HealthCommentary

Exploring Human Potential

A Message for Apple’s “Top 5” Health Leaders

Posted on | April 25, 2019 | No Comments

Mike Magee

This week, STAT News led with the headline, “5 names to know at Apple: the people leading its move into health care.” For those following the consumer health space, this was one more bit of bait to attract and catch tech-savvy readers with hints of success that have circulated for nearly two decades.

Google famously played in this health space, and then very publically bowed out in 2011. The problem then, and arguably now, is confusion around “health” and “health care” in America. As I outline in CODE BLUE: Inside the Medical Industrial Complex”, the U.S. took a right turn after the war, when every other developed nation (including two we fully funded – Germany and Japan) went left and embraced universal and national health care as a human right for their citizens.

As a result of that decision, we released health care to entrepreneurs and profiteers and drank the Coolaid believing that defeating disease was synonymous with providing health. In the eight decades that followed, pharmaceuticals, diagnostics, and devices pushed common sense public health to the periphery, leaving America the only nation to spend more on health care than all other social services combined.

So it’s not surprising that tech companies attempting to integrate with US health care are a bit confused. Are they partners in this mess, cost-effective reformers, or competitors?

Some simple advice, first provided some 13 years ago, ask the basic question, “How do we make America and Americans healthy?”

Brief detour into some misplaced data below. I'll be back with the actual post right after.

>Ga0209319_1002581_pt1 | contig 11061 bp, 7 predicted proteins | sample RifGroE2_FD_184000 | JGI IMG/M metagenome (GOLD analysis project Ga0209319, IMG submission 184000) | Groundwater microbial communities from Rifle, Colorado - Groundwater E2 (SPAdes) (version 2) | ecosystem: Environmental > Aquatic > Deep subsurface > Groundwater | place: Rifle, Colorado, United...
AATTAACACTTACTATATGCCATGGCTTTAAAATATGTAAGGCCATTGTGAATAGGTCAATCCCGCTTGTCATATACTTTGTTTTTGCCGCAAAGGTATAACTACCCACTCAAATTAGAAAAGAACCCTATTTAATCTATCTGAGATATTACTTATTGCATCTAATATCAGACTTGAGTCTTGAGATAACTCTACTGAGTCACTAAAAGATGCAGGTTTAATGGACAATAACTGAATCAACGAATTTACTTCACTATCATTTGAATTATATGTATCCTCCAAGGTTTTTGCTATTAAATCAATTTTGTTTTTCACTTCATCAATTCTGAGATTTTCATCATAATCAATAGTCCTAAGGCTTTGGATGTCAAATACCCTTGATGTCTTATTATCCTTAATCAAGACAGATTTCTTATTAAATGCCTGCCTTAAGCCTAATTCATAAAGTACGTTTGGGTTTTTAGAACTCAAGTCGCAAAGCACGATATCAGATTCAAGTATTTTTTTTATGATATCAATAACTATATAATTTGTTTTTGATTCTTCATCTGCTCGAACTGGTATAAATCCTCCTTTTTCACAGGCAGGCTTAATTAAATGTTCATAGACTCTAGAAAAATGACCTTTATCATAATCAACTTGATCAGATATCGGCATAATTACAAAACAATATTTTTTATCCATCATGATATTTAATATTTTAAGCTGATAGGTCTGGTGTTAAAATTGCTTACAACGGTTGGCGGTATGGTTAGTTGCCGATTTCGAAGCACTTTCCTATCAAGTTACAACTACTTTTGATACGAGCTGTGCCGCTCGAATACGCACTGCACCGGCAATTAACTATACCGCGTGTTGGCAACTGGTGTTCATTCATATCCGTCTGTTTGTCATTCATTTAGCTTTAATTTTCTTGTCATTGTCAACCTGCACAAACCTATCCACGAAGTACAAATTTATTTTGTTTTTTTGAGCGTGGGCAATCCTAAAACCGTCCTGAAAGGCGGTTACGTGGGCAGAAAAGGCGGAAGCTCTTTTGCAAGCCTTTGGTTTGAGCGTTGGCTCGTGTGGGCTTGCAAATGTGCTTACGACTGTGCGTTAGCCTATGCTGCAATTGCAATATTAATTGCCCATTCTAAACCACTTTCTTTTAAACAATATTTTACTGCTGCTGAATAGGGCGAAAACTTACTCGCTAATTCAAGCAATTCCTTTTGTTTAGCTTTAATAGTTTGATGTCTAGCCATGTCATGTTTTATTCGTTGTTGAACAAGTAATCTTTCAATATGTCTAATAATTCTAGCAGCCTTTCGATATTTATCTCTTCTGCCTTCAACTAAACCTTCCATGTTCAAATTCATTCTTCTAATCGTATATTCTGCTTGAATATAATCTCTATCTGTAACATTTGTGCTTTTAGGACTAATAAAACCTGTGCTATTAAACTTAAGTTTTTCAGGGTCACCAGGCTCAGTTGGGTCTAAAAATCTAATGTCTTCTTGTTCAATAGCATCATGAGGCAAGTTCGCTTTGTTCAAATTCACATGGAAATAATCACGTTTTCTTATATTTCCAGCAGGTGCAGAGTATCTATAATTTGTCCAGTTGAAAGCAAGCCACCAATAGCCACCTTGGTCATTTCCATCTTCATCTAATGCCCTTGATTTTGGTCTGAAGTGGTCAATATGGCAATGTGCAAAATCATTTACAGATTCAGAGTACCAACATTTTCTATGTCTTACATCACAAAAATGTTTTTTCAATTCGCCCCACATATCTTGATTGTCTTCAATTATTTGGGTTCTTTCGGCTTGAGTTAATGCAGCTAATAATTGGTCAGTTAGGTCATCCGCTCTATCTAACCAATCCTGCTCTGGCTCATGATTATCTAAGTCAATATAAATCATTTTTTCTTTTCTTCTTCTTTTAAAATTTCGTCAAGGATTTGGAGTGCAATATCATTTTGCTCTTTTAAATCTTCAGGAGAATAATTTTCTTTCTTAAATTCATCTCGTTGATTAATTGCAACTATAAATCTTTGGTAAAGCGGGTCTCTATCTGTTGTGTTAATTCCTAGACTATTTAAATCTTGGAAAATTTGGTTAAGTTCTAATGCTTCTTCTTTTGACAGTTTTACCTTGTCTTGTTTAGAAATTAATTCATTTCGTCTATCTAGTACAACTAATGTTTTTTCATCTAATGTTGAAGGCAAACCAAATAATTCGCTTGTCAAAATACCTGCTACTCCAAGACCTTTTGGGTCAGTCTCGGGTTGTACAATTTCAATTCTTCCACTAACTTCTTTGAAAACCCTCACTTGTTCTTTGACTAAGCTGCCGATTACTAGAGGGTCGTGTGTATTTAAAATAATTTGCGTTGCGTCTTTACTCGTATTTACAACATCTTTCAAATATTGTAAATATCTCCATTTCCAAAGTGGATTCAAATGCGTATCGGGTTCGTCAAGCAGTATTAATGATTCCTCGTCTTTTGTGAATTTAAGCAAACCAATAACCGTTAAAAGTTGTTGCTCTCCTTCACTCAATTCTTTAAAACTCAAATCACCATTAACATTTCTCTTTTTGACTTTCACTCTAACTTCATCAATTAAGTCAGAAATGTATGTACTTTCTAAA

Is it through “wearable” diagnostics? Will AliveCor’s medical grade EKG device lead to a healthy and productive nation or reverse the downward trend in life expectancy in our nation?

Will portability of data, or consumer controlled collection, or “wrist time” instant distribution and sharing of data place a dent in a hyper-competive society with crumbling infrastructure, environmental degradation, poor nutrition, crumbling schools, poor air and water, and population wide anxiety?

Apple’s “Top 5” – and Cerner, athenahealth and eClinicalWorks – should be looking at where we’re going, not where we have been. Legendary Health IT leader Don Detmer said as much to Congress in 2006 with these words, “While it is the undoubted world leader in high technology clinical care and biomedical research, the US healthcare system is an incredibly fragmented mix of very large and very small players – a conglomeration of 21st century medical science and cottage-industry business practices, and too often characterized by uneven access, delivery and outcomes.”

If there is a transformative role for technology (and one that might be profitable) in the health care space, it lies at the nexus of integrated lifespan planning and strengthened bonds between individual/family/clinician and community. Efficiency, universality and solidarity are the deliverables Apple’s “top 5” should be targeting.

Here’s a short video from 2006 worth a viewing:

VIEW

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